Budget Cycles

How to energize the reforms? \

A comprehensive strategy on the WAEMU reforms would help to better identify priorities, responsibilities and reasonable objectives according to national capacities. Countries that are relatively advanced in implementing the reform at this stage are those that have developed strategies and identified clear actions. On the other hand, as noted, the same countries have tended to focus their reforms on a narrow set of topics (performance budgeting, for example), while ignoring more basic but essential topics such as cash management, accounting and fiscal reporting.

Should more time be allocated to implement the reform? The short answer is “yes”. While the process of drafting the directives was underway, some experts expressed doubts on the capacity of the WAEMU countries to absorb such large changes in only seven years. Events summarized above give credence to this view. Urging the countries to implement what remains of the reform (which is most of it) within the two remaining years seems an unrealistic strategy. Some adjustments should be made to WAEMUs initial schedule. For example, the 2017 deadline could be reformulated to include enactment of the legal framework in all the countries, together with the completion of ongoing work related to budget preparation (step 1 of the above scheme). A revised timetable, extending into the 2020s, should be set for all remaining steps.

Finally, ways should be found to encourage the regional-level (the WAEMU Commission) to play a more pro-active role in identifying solutions. Even though “one size fits all” solutions don’t seem to be relevant, the Commission could make proposals for standardized approaches for issues such as the reform of budget execution procedures and IFMIS. It might also be helpful for the Commission to identify regional benchmarks and comparators, to arrange workshops involving African countries that have successfully implemented new procedures, and encourage the exchange of staff among the finance ministries of the region. Such initiatives could spark ideas and inspire a greater effort at the country level.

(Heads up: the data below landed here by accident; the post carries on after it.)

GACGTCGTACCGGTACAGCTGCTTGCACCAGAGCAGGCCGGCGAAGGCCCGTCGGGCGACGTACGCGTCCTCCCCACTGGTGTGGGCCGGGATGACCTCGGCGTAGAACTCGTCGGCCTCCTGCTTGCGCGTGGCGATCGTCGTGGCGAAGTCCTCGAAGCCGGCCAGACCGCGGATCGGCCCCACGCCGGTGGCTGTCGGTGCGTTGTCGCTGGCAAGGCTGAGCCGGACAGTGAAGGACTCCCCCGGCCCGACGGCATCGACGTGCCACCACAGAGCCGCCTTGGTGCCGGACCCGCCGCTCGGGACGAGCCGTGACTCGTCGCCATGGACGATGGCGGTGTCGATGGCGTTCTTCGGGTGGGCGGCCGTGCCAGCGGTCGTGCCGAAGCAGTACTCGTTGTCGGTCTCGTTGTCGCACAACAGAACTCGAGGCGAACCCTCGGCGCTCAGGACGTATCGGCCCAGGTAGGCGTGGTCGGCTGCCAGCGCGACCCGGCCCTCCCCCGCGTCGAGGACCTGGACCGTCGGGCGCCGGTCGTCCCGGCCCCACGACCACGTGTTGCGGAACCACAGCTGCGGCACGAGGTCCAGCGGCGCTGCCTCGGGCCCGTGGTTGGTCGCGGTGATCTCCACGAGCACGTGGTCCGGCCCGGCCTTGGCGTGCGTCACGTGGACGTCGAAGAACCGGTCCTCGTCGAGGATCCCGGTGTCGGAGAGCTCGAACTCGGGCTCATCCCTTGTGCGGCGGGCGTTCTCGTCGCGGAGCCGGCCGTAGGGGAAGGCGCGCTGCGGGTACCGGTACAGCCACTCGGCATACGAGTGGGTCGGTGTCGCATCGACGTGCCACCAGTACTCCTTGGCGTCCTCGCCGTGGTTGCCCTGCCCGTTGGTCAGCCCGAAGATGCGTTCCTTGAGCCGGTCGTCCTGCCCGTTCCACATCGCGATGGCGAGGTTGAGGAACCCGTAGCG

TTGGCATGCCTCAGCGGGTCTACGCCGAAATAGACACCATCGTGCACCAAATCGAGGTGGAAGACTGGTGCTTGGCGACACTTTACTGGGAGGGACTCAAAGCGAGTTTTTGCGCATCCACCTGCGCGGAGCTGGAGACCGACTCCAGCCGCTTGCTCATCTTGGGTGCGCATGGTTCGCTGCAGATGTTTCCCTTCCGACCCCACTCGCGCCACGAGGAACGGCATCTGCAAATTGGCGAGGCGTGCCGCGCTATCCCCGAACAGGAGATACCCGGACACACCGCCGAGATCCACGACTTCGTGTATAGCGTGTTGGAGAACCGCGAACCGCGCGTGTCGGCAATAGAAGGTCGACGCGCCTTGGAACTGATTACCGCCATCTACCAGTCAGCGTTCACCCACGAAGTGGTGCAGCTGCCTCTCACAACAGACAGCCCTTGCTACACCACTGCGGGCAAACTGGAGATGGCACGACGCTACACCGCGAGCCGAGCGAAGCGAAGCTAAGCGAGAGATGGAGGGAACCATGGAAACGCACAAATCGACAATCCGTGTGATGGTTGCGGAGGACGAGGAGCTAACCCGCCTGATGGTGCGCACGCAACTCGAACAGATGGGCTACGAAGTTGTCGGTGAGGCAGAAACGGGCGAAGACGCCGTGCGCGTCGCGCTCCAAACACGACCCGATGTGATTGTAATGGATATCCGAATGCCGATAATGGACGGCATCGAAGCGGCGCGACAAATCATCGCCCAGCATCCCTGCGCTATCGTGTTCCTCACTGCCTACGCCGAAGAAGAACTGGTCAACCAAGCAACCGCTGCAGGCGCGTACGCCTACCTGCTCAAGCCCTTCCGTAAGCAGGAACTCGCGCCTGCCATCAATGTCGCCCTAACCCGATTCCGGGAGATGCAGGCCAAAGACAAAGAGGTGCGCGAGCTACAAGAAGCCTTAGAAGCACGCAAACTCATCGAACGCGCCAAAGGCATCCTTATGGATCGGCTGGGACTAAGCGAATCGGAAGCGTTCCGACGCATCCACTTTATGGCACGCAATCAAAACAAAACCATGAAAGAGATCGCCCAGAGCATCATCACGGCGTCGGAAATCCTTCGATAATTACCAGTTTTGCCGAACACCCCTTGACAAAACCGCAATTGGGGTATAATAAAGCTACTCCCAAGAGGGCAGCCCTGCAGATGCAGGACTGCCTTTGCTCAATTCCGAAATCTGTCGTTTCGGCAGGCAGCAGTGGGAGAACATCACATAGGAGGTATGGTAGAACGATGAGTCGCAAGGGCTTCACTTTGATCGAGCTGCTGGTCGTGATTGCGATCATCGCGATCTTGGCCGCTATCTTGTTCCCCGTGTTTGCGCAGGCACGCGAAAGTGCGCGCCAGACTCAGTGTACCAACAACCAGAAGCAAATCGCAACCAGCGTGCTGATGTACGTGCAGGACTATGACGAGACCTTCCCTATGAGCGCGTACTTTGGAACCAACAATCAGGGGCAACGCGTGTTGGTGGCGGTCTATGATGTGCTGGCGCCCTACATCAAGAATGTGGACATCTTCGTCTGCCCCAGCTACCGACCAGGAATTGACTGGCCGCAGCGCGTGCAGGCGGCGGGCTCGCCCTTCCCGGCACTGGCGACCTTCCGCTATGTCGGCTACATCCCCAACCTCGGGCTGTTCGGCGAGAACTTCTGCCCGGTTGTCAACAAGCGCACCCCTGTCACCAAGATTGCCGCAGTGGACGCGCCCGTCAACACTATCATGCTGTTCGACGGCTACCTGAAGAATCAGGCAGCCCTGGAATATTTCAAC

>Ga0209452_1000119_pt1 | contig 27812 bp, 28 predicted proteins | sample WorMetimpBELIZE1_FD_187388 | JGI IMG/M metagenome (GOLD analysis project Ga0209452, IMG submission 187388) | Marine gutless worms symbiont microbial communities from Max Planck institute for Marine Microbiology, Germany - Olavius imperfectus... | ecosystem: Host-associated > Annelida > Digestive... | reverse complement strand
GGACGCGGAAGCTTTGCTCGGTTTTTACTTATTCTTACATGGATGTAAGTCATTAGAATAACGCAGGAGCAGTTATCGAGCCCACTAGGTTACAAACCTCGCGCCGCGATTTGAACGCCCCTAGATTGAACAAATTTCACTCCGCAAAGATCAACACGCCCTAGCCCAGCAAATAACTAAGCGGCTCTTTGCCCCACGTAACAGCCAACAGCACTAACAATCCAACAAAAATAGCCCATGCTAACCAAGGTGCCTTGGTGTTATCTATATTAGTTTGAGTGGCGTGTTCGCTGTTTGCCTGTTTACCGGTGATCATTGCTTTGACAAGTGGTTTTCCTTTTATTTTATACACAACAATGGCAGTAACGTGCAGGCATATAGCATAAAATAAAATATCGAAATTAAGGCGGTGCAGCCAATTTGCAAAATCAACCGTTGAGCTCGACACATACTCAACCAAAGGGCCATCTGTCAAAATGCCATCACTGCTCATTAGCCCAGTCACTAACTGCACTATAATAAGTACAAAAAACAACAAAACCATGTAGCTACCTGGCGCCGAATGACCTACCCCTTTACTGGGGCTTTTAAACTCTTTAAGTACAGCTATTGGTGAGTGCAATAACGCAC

1 TA Advisor, Fiscal Affairs Department, IMF. Directive 01/2009/CNM/UEMOA on the code of transparency in public finance management;

2 Directive 06/2009/CM/UEMOA on budget laws; Directive 07/2009/CM/UEMOA on the general public accounting rules; Directives 08/2009/CM/UEMOA on national budget classification; Directive 09/2009/CM/UEMOA on national chart of accounts; Directive 10/2009/CM/UEMOA on national summary fiscal tables.

3 Benin, Burkina Faso, Cote d’Ivoire, Guinea-Bissau, Mali, Niger, Senegal and Togo.

Download Bilan des réformes de finances publiques de l'UEMOA

Note: The posts on the IMF PFM Blog should not be reported as representing the views of the IMF. The views expressed are those of the authors and do not necessarily represent those of the IMF or IMF policy.


Thank you for sharing! The article is detailed. Hope to hear more from you.